Residents speak out about Olympia Hills. So, what’s next?

Local News

HERRIMAN, Utah (ABC4 News) – Hundreds took to Copper Mountain Middle School to tell the Salt Lake County Council how they feel about the proposed Olympia Hills Development.

Signs line the street into Copper Mountain Middle School stating #OHno to the Olympia Hills Development.  Inside it standing room only in the school auditorium.

Many neighboring residents say they are for smart development and growth, they love master plans, but this development will bring too many problems to the area. 

“The county council needs to vote no on this because it is not the right development for this area,” said Lisa Brown with Utah for Responsible Growth.

The biggest concern is the density. 

“I want them to decide what our growth in this part of the valley can be first and then decide how we are going to grow,” said Sherrie Ricks.

Across the 933 acres will be 6.8 units per acre – creating 6,330 new homes.

Riverton’s Mayor Trent Staggs told the crowd that’s above the county’s general plan of three to five units per acre and doesn’t consider impact fees.

Cory Shupe the Olympia Hills Development Team Coordinator said, “We do meet that general plan. As Olympia is being contemplated now, we meet the requirements of that general plan.”

Developers say they have businesses that are ready to move in for a “live, play, work” environment.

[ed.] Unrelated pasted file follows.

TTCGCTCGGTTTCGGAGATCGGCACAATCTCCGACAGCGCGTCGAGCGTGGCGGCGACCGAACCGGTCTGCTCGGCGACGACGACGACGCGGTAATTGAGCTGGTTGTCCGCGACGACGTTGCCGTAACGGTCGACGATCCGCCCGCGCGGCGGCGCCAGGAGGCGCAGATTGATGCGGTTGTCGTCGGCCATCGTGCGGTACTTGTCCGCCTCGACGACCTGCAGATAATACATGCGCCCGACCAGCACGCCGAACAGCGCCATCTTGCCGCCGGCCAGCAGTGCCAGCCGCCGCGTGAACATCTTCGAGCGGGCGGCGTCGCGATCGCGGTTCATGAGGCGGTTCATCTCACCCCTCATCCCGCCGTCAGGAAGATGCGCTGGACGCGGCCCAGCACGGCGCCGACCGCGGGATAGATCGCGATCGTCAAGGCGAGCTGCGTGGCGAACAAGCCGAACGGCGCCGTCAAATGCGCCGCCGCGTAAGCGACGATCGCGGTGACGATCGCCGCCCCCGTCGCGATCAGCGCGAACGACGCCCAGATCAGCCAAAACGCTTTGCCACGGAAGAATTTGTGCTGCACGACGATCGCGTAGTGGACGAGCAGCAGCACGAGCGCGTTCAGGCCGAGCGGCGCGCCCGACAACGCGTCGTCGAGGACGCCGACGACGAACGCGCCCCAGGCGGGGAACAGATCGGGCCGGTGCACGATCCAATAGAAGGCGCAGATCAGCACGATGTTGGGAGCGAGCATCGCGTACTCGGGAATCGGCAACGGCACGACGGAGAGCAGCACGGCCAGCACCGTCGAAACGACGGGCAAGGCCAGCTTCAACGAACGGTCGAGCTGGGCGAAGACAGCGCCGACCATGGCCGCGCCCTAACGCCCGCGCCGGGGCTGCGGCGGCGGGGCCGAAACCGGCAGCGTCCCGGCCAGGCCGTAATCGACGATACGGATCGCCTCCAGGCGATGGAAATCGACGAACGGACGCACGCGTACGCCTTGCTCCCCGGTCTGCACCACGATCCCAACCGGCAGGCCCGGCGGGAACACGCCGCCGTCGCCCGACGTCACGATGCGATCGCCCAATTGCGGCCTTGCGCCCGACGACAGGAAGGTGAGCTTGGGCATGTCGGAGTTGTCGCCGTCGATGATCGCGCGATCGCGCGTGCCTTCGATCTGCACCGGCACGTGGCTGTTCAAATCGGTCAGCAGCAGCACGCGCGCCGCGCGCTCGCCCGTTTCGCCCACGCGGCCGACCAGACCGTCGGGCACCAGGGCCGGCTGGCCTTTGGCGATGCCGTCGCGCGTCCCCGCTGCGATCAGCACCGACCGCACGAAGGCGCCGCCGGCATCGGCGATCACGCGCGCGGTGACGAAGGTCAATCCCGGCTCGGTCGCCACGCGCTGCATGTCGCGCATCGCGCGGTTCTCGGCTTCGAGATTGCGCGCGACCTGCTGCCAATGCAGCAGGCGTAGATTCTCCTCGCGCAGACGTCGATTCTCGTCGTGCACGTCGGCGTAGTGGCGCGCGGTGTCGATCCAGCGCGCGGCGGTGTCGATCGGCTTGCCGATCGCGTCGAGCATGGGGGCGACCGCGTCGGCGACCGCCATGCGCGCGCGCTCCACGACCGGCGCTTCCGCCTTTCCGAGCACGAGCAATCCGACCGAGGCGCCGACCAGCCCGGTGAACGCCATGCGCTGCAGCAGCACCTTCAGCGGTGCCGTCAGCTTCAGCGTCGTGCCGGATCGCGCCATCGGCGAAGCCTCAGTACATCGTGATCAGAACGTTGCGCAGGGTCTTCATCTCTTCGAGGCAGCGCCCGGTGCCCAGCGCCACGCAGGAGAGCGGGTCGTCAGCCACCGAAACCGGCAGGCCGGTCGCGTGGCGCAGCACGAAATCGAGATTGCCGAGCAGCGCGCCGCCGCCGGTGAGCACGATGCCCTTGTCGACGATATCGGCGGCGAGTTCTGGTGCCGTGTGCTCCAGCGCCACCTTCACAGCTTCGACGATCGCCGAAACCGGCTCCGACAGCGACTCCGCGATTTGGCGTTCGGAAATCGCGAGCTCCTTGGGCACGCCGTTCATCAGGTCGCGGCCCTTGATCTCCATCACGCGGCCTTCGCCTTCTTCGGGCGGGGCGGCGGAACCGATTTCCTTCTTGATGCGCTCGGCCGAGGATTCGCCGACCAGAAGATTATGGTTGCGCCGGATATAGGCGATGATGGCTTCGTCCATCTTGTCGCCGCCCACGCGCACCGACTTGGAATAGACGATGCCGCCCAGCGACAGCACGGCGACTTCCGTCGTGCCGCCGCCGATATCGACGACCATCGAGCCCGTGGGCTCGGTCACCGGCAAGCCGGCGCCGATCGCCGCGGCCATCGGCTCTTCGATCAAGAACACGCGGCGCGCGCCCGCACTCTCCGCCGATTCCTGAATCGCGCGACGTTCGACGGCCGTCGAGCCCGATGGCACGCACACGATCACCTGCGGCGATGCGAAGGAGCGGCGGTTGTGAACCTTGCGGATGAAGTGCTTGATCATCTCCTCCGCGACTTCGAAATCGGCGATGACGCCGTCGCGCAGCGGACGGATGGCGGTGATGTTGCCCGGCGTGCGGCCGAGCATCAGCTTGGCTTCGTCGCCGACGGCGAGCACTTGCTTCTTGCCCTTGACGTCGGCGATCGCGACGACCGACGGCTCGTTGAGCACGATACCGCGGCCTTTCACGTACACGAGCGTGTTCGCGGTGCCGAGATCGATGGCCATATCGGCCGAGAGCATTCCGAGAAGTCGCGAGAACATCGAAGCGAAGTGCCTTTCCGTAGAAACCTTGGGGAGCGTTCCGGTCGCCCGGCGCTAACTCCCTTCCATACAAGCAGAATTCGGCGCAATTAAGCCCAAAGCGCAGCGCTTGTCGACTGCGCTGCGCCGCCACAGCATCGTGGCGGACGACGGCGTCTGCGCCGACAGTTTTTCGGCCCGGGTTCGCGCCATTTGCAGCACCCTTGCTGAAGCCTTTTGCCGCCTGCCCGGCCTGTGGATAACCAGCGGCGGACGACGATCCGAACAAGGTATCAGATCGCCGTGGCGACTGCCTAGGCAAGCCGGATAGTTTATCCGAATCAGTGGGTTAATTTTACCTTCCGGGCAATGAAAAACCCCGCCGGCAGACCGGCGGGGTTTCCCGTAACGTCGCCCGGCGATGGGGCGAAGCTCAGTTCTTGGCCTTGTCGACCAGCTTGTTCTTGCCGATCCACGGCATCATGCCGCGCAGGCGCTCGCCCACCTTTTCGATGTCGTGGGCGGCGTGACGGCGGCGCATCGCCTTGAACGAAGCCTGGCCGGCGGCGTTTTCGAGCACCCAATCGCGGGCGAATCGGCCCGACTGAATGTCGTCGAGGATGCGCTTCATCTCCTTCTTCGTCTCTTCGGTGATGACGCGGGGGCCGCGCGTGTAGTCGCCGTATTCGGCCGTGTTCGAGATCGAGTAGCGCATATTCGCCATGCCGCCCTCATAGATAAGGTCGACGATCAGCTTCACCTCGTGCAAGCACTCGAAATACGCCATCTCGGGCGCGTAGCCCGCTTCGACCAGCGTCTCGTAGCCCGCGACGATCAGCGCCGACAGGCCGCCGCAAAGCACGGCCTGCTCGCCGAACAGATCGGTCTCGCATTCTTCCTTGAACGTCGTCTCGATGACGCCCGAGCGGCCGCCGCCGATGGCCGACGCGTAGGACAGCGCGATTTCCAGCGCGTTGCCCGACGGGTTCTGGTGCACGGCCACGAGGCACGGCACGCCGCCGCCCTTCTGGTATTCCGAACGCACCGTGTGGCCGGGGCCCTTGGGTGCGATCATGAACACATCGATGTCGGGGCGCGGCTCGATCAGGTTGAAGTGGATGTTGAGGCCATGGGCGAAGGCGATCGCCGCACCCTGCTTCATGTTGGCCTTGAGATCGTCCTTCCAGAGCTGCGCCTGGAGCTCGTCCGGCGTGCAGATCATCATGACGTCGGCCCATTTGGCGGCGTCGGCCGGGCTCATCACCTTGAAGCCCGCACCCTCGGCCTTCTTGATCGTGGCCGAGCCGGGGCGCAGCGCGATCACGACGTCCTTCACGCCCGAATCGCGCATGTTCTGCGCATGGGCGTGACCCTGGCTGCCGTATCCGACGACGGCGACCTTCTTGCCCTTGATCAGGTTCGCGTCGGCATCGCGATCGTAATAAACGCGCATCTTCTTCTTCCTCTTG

“Have we talked to them? Yes. Are they interested? Absolutely. Will they sign and say they are going to come here? We have nothing to give them because we don’t have an approval yet,” Shupe added.

Another concern is traffic.

“Mountain View Corridor won’t be done by then. It’s not even funded now,” one resident said. “A suggestion would be that you delay voting until there is funding for the Mountain View Corridor at least within a year of this starting.”

Many say the infrastructure won’t be there for those traveling in and out of the proposed community.

“Think of how many cars that is going to be traveling through West Jordan, traveling through South Jordan, traveling through Riverton to get to way out here by the copper mine,” said Brown. “There are too many negative impacts with the amount of traffic it would require, with the amount of infrastructure, including water, all of these things that play into making a good development.”

Others are worried about wildfires and not getting out.

Shupe said, “Can we accommodate that type of emergency? Absolutely, we can.”

Teddy Hodges of Herriman disagreed saying, “This development is not a good deal. It’s not even a great deal. It’s not better than 1.0, 2.0 is better but you can’t make a turd polish any better.”

Most of these residents asking the council to wait for what they consider much-needed information.

“When we have the Southwest Vision Study complete you won’t be causing undue burden to people needing homes nor to this developer,” said Tracy Avery of Herriman.

Salt Lake County Council will hear two readings and vote on February 4th and 11th. 

County officials say it needs to pass both times for Olympia Hills to move forward. 


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